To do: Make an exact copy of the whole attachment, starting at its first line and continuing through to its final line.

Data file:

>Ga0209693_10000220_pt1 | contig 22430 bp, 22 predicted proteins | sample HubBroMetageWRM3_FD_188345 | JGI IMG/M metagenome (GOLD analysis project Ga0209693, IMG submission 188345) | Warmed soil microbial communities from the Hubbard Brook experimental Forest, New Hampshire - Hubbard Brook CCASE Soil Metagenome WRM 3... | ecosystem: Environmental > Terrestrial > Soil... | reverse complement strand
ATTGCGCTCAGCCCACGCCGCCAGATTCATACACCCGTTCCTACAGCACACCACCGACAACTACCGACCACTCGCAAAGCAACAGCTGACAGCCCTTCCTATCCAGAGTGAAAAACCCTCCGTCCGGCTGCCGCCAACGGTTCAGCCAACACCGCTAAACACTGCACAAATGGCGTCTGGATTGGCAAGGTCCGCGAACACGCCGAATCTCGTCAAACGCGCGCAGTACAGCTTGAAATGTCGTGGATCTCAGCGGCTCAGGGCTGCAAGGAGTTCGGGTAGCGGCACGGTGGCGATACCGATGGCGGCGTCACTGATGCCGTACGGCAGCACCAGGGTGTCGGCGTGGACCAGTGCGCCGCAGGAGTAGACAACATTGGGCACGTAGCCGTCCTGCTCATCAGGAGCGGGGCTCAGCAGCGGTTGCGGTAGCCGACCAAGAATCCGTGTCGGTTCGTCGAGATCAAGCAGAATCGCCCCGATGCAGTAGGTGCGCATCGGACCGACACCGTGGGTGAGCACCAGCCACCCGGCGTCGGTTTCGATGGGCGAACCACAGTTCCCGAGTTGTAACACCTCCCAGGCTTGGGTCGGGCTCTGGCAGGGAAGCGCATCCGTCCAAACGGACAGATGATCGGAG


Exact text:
>Ga0209693_10000220_pt1 | contig 22430 bp, 22 predicted proteins | sample HubBroMetageWRM3_FD_188345 | JGI IMG/M metagenome (GOLD analysis project Ga0209693, IMG submission 188345) | Warmed soil microbial communities from the Hubbard Brook experimental Forest, New Hampshire - Hubbard Brook CCASE Soil Metagenome WRM 3... | ecosystem: Environmental > Terrestrial > Soil... | reverse complement strand
ATTGCGCTCAGCCCACGCCGCCAGATTCATACACCCGTTCCTACAGCACACCACCGACAACTACCGACCACTCGCAAAGCAACAGCTGACAGCCCTTCCTATCCAGAGTGAAAAACCCTCCGTCCGGCTGCCGCCAACGGTTCAGCCAACACCGCTAAACACTGCACAAATGGCGTCTGGATTGGCAAGGTCCGCGAACACGCCGAATCTCGTCAAACGCGCGCAGTACAGCTTGAAATGTCGTGGATCTCAGCGGCTCAGGGCTGCAAGGAGTTCGGGTAGCGGCACGGTGGCGATACCGATGGCGGCGTCACTGATGCCGTACGGCAGCACCAGGGTGTCGGCGTGGACCAGTGCGCCGCAGGAGTAGACAACATTGGGCACGTAGCCGTCCTGCTCATCAGGAGCGGGGCTCAGCAGCGGTTGCGGTAGCCGACCAAGAATCCGTGTCGGTTCGTCGAGATCAAGCAGAATCGCCCCGATGCAGTAGGTGCGCATCGGACCGACACCGTGGGTGAGCACCAGCCACCCGGCGTCGGTTTCGATGGGCGAACCACAGTTCCCGAGTTGTAACACCTCCCAGGCTTGGGTCGGGCTCTGGCAGGGAAGCGCATCCGTCCAAACGGACAGATGATCGGAG